Primary care physicians need to reduce risk when patients go to the emergency department.
Emergency department use by adults in the United States increased by 16.8 million visits from 1997 through 2004, according to the journal Health Affairs. ED patients waited an average 30 minutes to see a physician in 2004, eight minutes longer than in 1997. Waits increased 11.2 percent per year for acute myocardial infarction patients. Blacks, Hispanics, women, and patients seen in urban EDs waited longer than other patients.
In this "accident ready to happen" scenario, patients who file lawsuits because their condition declined while they were in the emergency department are most likely to name the hospital, the ED physician, and the nursing staff. Primary care physicians, too, can incur liability if they referred the patient to the ED, were on call, or were called by the ED physician regarding admission criteria or other medical matters.
In one case, a family pediatrician advised a woman to take her baby to the ED. The ED nurse triaged the infant's condition consistent with EMTALA regulations and told the mother to wait for the physician. Half an hour later, when the mother again brought the baby to the nurse, the baby was dead. The mother sued the hospital, the nurse, the ED physician, and the pediatrician. The case was settled out of court for an undisclosed amount.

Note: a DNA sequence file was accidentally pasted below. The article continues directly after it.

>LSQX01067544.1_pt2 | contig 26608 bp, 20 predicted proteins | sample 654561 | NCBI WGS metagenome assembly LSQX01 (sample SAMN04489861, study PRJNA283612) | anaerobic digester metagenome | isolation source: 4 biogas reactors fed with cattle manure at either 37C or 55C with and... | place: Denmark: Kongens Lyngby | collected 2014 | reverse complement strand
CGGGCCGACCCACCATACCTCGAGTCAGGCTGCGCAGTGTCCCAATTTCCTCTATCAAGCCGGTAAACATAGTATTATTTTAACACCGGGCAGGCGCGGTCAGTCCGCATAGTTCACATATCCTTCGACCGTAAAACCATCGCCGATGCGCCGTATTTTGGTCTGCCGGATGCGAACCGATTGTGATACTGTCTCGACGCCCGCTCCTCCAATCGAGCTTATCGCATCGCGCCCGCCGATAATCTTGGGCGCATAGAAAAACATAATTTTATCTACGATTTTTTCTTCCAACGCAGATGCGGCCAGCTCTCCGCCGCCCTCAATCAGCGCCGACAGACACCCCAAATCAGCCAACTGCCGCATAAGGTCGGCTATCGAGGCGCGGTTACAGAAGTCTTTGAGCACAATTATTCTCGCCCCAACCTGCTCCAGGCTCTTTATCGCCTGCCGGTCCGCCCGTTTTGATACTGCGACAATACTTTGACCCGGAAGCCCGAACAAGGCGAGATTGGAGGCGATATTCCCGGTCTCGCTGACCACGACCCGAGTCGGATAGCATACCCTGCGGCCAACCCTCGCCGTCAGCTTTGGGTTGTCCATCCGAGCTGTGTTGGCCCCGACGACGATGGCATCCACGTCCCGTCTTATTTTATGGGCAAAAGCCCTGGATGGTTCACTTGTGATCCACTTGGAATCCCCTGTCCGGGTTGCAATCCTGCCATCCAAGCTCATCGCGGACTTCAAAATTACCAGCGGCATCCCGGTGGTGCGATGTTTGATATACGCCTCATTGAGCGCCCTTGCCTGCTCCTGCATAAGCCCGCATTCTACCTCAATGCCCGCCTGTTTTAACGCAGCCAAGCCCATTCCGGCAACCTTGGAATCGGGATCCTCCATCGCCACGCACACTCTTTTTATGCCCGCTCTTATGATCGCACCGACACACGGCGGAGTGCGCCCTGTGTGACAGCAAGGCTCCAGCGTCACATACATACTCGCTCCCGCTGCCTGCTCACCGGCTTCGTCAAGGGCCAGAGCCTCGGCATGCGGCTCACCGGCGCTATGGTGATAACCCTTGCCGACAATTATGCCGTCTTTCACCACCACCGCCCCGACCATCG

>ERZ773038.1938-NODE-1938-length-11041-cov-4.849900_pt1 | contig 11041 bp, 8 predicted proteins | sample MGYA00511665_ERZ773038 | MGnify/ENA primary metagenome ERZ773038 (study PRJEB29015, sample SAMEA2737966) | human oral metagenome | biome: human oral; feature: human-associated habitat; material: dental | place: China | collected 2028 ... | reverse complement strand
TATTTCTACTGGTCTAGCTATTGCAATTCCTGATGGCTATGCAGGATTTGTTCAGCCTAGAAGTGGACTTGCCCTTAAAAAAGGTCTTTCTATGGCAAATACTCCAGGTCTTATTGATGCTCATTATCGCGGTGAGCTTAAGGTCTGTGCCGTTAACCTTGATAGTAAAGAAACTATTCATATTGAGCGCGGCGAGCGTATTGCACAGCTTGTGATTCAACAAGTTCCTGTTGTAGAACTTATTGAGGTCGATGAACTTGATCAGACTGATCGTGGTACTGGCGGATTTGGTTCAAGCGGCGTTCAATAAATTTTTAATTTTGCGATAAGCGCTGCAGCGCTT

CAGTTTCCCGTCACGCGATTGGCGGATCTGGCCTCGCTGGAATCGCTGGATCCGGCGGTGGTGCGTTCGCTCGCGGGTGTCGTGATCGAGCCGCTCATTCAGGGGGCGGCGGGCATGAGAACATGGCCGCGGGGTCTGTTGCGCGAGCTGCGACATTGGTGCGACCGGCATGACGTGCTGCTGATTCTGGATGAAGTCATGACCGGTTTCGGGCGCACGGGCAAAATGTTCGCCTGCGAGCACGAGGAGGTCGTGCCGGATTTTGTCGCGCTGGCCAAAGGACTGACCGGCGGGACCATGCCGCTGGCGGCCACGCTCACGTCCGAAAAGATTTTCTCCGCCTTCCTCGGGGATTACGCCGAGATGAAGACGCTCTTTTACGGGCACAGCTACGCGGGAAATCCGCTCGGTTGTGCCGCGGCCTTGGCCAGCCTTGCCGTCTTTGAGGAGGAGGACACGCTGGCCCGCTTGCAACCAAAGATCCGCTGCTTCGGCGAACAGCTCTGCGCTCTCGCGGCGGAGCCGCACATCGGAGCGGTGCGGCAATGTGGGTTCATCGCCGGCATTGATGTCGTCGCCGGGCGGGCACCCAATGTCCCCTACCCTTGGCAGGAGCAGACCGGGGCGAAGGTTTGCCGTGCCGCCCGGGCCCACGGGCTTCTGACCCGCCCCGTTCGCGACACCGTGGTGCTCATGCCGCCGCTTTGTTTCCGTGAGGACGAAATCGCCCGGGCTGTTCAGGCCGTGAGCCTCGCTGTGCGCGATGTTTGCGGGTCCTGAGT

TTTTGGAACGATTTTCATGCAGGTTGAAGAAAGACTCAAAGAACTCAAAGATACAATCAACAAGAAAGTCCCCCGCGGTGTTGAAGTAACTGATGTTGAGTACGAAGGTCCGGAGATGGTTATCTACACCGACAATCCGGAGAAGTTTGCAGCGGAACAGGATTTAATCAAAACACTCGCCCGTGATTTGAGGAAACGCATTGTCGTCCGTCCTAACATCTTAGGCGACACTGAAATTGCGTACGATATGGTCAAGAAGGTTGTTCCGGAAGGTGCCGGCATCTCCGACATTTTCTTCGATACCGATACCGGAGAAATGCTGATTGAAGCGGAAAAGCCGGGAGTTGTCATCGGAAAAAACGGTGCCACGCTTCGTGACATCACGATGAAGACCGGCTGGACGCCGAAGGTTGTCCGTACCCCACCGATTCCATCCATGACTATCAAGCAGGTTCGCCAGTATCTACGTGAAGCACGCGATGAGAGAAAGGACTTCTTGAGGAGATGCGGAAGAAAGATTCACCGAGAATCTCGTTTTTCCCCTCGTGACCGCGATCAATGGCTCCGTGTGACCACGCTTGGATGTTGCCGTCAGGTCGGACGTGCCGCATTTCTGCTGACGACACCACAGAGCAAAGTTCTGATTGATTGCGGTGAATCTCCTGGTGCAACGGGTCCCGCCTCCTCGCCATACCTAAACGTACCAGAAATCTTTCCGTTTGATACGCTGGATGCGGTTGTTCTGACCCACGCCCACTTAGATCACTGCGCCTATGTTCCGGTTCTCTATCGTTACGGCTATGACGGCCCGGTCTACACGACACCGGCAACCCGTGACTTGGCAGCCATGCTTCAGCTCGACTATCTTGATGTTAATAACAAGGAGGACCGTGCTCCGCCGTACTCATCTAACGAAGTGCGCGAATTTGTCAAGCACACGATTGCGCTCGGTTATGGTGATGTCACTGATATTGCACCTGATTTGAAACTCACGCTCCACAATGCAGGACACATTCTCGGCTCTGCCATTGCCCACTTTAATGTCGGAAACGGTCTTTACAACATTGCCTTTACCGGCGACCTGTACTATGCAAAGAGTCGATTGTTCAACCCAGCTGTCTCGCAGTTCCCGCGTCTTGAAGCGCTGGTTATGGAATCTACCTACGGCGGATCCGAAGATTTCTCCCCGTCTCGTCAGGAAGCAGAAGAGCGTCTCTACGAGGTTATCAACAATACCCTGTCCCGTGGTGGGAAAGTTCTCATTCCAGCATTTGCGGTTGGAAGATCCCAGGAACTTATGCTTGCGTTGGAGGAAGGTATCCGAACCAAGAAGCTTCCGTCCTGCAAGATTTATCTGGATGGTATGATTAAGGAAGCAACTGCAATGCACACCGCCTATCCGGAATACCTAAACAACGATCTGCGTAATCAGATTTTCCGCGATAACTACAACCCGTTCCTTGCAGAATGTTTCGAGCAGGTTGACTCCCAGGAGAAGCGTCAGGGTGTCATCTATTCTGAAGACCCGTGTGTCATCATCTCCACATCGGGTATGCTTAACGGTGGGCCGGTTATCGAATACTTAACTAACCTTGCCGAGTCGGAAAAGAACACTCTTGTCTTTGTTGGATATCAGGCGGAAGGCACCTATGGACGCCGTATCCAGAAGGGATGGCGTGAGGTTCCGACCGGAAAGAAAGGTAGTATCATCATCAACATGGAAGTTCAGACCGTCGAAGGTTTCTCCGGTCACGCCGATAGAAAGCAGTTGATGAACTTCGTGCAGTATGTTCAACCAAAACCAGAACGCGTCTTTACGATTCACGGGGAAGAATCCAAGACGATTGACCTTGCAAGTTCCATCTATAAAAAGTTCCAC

Evaluate the patient and the ED physician
The same advice applies any time you have a duty to a patient who is in the ED. If you're on call, you have a duty by virtue of your contract for privileges. If you're not on call, direct communication-like a telephone call from an ED staff member asking you to be the admitting physician or requesting a consult-is usually required to create a duty. You can refuse. Your acceptance, however, makes that patient a potential plaintiff and you a potential defendant should something go wrong.
To meet the standard of care, ask the ED physician to (1) describe the patient's symptoms and (2) indicate what he believes to be appropriate treatment. You must evaluate not only the severity of the problem, but also the training and expertise of the doctor on duty. If you think the patient's problem isn't serious or is something the ED doc can handle himself, then you can opt to walk him through it over the phone. But if you think it's serious or the ED doc is outside his area of expertise, consider going in. ?
The author, who can be contacted at firstname.lastname@example.org
, is a healthcare attorney in Mt. Kisco, NY, specializing in risk management issues. This department deals with questions on common professional liability issues. We cannot, however, offer specific legal advice. If you have a general question or a topic you'd like to see covered here, please send it to Malpractice Consult, Medical Economics, 123 Tice Blvd., Woodcliff Lake, NJ 07677-7664. You may also fax your question to us at 201-690-5420 or e-mail it to email@example.com